Not on View
From January 10 through March 7 the museum's ticket office will relocate to Dorsoduro 708. As a result, the cloakroom service will be temporarily suspended. We apologize for the inconvenience.
Augustus John was born in Tenby, Wales, on January 4, 1878. Upon completing his studies at the London Slade School of Art from 1894 to 1898, where he was noticed early on for his talent, he left to study in Paris, then travelled to the Netherlands, Belgium, and France. By 1900 he had begun exhibiting at the New English Art Club, London, becaming a member in 1903. In the same year he had his first solo show at the Carfax Gallery. From 1901 to 1904 he taught painting at Liverpool University. Particularly fascinated by the gypsy traveler way of life, John devoted himself to a nomadic existence for a period of time whilst continuing to paint in Ireland, Dorset, and Wales.
Initially known for his drawings and woodcuts, his fame is owed the numerous portraits that made him the most significant English portraitist of the 1920’s. The Marchesa Luisa Casati, George Bernard Shaw, William Butler Yeats, Thomas Edward Lawrence, Thomas Hardy, and Dylan Thomas were among the figures whose portraits he painted. During World War I, he enlisted as a war artist for the Canadian army, but after two months in France was discharged for participating in a brawl.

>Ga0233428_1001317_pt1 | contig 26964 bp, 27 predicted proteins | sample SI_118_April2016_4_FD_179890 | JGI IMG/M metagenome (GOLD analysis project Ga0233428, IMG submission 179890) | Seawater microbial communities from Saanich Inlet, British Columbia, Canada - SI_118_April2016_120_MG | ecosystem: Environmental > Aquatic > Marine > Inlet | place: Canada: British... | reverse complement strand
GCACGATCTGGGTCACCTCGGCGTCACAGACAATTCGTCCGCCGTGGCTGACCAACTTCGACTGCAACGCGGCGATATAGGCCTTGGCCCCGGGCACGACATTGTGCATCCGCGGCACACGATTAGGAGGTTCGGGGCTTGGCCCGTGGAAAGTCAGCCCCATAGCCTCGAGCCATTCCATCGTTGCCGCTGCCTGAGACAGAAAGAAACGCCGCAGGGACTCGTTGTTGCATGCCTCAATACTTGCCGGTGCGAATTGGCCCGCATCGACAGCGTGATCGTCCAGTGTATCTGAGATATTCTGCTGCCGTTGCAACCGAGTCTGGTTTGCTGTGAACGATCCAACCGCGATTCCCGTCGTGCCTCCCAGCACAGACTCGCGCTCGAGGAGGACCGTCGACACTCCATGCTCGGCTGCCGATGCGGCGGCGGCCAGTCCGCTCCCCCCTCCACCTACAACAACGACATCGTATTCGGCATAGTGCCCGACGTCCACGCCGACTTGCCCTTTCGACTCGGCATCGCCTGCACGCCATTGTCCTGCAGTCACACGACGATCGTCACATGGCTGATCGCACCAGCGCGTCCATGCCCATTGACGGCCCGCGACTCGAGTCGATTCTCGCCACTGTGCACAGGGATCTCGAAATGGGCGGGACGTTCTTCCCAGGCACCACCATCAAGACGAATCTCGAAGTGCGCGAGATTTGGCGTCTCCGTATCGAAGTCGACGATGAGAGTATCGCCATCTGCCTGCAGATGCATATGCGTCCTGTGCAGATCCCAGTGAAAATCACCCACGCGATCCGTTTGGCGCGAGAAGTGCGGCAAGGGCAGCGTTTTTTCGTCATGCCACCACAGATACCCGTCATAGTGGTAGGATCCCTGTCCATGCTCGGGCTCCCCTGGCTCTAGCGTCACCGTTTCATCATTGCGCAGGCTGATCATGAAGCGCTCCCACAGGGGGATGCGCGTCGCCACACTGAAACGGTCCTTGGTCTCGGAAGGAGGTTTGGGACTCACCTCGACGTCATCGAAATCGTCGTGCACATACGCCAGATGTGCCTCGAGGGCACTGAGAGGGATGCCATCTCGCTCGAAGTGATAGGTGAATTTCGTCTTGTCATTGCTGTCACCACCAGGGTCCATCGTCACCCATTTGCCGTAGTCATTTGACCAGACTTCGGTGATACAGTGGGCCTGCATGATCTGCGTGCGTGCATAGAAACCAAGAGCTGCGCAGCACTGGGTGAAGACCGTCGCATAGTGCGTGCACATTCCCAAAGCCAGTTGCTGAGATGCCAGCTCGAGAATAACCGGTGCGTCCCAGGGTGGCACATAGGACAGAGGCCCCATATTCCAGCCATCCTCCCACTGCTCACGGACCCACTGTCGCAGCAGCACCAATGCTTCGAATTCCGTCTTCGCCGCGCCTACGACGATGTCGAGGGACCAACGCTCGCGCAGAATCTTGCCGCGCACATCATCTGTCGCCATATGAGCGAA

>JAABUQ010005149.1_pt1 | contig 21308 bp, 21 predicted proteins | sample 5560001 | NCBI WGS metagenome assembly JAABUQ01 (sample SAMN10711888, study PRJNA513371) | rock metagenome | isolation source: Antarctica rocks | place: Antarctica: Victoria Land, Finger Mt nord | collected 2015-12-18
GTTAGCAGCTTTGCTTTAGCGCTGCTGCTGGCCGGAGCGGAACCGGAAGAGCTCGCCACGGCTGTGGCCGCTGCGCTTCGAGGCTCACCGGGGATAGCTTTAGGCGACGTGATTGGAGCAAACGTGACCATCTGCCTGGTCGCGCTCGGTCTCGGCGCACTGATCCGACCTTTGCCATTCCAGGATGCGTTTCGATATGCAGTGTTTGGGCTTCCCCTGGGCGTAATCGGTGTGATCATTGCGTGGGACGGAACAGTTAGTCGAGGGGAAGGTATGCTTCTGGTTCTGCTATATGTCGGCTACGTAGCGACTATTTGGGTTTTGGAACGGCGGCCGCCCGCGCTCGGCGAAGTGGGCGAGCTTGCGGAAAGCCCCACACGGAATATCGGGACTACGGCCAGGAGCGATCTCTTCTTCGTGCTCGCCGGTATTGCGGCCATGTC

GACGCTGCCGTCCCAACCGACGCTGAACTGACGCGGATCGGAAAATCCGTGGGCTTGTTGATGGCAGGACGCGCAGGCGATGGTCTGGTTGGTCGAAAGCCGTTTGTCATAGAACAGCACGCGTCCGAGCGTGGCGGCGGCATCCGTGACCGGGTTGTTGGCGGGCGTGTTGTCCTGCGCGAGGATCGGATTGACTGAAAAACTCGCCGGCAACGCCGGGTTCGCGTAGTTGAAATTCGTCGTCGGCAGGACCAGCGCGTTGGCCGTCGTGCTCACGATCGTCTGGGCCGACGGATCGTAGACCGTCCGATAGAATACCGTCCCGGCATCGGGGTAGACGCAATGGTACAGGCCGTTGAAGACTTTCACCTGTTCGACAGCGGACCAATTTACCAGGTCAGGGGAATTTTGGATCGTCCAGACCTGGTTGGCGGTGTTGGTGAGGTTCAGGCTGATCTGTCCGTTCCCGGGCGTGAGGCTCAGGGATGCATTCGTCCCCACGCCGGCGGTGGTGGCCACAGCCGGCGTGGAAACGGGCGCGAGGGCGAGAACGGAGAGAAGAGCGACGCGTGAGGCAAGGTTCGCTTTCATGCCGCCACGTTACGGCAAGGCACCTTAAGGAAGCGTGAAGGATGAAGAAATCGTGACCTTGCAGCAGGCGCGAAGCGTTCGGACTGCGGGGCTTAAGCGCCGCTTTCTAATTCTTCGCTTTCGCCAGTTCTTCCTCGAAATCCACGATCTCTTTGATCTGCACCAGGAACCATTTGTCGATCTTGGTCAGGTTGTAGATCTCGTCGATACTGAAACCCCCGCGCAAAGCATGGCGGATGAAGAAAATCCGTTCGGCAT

During the later years of his production, Augustus John wrote two autobiographical books, Chiaroscuro: Fragments of Autobiography; First Series (1952) and Finishing Touches (1964), and despite becoming less recognized within the English art world, still enjoyed notable consideration, as the important exhibit dedicated to his work at the Royal Academy would show in 1954. John continued to paint until his death in Fordingbridge, England, on October 31, 1961.